MHSAA's goal: Play the fall season



REED CITY - The Michigan High School Athletic Association issued a statement on Friday that member schools will begin the 2020-21 school year playing fall sports as traditionally scheduled.

But the MHSAA said there would be contingency concepts for potential interruptions because to the spread of COVID-19.

The MHSAA said its Representative Council, the Association's 19-member legislative body, met virtually with association staff on Wednesday (July 15) to discuss a series of ideas for playing sports beginning in August.

The MSHAA said the Council will meet again July 29 for further discussion.

High school football practices are scheduled to begin Aug. 10, with all other Fall sports to start practice on Aug. 12.

The association's statement added the following:

"The MHSAA is moving forward with a plan that first calls for all Fall sports to be started and played as scheduled. However, if the situation deems it necessary, the start of some or all Fall sports practices or competitions could be delayed. The next step in the plan's progression calls for lower-risk Fall sports that can be played to be completed, with higher-risk Fall sports postponed until later in the school year.

"If all fall sports must be suspended, they will be rescheduled during a reconfigured calendar that would see Winter sports begin in November followed by the conclusion of Fall and Spring seasons potentially extending into July 2021."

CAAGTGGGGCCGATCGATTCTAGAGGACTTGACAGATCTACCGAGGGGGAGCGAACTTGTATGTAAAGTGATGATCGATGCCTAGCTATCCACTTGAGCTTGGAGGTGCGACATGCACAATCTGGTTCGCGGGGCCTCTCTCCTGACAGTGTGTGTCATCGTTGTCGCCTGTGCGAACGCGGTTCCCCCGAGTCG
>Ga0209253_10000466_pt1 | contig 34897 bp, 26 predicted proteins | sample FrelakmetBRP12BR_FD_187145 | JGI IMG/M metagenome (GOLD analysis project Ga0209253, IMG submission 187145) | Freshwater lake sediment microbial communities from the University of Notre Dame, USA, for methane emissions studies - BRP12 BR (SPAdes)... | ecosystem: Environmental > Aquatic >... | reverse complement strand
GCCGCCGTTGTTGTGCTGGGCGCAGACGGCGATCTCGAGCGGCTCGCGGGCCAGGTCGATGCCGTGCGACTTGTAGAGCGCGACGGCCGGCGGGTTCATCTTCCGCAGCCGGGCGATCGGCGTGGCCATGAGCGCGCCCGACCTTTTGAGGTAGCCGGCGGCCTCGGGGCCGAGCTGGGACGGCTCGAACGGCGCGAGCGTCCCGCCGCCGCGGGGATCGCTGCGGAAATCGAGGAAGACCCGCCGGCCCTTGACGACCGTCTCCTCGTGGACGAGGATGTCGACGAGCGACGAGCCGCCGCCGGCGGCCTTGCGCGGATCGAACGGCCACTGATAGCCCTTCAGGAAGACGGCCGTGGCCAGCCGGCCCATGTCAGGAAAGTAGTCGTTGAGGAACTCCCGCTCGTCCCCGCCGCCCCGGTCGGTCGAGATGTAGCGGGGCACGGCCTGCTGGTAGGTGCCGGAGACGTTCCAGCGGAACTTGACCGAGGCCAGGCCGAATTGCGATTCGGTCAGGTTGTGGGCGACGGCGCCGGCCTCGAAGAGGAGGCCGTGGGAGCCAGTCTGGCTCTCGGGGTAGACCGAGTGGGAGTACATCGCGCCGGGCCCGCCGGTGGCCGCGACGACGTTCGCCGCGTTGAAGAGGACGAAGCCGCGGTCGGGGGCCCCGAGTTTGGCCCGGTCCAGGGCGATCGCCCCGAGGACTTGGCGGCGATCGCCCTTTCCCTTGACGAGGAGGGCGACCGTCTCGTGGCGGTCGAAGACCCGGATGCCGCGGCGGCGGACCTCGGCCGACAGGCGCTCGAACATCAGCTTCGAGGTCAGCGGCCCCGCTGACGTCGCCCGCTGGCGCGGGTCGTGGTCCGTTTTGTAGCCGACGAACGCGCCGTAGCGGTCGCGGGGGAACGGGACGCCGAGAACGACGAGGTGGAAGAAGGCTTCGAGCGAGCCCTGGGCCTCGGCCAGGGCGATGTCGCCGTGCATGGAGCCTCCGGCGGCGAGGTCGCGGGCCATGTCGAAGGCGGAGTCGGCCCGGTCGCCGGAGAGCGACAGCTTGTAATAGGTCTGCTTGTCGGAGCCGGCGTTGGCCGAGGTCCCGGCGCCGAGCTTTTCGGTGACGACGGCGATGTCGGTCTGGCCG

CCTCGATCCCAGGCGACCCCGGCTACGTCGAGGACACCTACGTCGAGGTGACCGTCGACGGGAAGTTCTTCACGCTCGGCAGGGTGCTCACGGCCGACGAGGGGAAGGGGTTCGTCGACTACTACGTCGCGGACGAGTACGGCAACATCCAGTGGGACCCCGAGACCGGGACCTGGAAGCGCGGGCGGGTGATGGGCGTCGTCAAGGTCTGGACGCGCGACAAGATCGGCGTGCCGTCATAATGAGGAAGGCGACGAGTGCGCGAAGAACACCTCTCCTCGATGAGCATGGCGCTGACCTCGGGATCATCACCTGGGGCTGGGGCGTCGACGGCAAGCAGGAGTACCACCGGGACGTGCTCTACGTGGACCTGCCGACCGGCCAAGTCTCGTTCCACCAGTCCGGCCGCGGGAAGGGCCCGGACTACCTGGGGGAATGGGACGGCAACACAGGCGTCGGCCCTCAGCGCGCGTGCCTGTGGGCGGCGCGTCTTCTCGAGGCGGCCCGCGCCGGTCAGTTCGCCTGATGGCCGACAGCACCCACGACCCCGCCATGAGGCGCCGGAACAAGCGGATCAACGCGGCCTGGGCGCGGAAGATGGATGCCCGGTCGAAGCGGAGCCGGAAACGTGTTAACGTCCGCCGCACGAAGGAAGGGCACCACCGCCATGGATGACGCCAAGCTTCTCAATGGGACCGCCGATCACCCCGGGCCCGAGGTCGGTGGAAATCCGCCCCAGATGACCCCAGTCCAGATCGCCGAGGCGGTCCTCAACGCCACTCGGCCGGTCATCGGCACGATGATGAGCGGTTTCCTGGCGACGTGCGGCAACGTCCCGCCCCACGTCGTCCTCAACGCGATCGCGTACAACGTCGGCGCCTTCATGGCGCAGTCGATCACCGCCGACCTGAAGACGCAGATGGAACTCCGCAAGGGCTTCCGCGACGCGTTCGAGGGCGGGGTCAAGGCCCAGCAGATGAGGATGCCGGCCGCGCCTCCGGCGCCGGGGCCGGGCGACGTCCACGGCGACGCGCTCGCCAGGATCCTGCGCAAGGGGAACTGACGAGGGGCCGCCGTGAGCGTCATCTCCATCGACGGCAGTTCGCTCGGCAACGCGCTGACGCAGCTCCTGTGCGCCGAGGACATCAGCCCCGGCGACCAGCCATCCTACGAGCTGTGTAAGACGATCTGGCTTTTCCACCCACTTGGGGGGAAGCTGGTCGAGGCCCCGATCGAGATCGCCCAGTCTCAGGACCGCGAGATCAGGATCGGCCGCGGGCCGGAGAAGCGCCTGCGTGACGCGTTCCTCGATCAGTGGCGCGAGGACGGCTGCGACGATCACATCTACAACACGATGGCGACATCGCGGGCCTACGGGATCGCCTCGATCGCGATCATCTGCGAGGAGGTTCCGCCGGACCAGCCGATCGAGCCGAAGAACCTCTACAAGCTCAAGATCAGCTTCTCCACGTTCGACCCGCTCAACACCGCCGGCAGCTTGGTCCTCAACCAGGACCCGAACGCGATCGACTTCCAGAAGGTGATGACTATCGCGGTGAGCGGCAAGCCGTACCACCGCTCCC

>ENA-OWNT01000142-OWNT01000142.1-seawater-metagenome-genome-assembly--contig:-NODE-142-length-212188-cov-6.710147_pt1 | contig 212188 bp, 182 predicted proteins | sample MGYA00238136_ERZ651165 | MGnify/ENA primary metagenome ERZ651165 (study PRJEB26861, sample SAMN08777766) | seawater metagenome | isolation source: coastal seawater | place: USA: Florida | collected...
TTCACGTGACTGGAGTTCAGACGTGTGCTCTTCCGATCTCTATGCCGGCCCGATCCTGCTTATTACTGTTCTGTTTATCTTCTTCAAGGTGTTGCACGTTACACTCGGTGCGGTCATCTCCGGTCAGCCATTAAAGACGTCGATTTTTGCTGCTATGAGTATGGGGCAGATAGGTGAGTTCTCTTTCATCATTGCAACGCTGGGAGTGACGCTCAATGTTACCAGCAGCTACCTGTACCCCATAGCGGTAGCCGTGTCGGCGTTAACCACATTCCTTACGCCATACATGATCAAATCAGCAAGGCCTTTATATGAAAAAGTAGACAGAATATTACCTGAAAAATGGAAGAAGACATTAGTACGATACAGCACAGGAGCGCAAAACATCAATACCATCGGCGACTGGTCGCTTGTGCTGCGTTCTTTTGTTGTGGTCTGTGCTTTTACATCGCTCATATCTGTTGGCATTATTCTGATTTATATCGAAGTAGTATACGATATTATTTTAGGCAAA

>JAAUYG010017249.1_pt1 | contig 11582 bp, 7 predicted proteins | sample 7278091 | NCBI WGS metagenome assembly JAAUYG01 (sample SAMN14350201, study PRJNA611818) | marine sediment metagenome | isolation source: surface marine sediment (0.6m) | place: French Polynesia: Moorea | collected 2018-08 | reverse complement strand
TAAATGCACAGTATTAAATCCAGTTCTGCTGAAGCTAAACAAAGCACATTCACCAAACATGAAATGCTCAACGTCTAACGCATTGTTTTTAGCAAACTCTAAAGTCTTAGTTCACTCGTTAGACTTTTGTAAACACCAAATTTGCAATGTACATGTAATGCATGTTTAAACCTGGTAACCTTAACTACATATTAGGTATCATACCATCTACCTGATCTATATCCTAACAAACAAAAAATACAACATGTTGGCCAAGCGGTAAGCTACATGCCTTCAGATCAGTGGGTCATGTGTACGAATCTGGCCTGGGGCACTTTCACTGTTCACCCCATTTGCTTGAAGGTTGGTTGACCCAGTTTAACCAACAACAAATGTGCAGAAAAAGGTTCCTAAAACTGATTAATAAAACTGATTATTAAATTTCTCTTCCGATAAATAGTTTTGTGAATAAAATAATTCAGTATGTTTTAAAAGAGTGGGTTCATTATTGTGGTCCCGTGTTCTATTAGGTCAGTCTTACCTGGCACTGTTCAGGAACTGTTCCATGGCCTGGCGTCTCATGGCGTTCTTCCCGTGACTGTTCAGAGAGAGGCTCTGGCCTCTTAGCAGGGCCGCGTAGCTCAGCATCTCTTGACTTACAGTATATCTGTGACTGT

The MHSAA said a concept that would swap traditional fall and spring sports was determined to not be a feasible plan.

It was pointed out football, girls volleyball, girls swimming & diving and boys soccer during the fall are considered moderate or high-risk sports because athletes are in close contact or are played indoors; they were considered the impetus for potentially switching all fall sports to spring.

Moving only selected Spring sports, like all low-risk to Fall, was not considered sound, the MHSAA statement said, because it would force student-athletes to pick between sports they've previously played.

Local athletic directors expressed cautious optimism.

"I appreciate the MHSAA releasing this statement regarding sports for the upcoming year," Reed City AD Kris Griffin said. "However, I believe that we still need to be cautiously optimistic, until we see what happens over the upcoming weeks. Unless some of our current restrictions are lifted (social distancing), how do we play the majority of our sports? There are still a lot of questions on how we start on time and play fall sports in the fall.

"As far as our current practice routines, we will continue to do what we are doing. The MHSAA has directed us to continue to follow their plan as it relates to our current activities. This includes us not doing anything indoors, which makes it very tough for sports like volleyball that are set to start practice in less than a month."

'I am trying to remain optimistic," Pine River's Shawn Ruppert. "We will need to see what school looks like in the fall before I will be convinced that fall sports will happen as usual.

It was pointed out plans remain reliant on progression by schools and regions across the state according to Governor Gretchen Whitmer's Safe Start Plan. Currently two regions are in Phase 5, which allow for limited indoor activity, while the rest, including all in Osceola and Mecosta counties, are in Phase 4 and unable to host indoor training, practice or competition.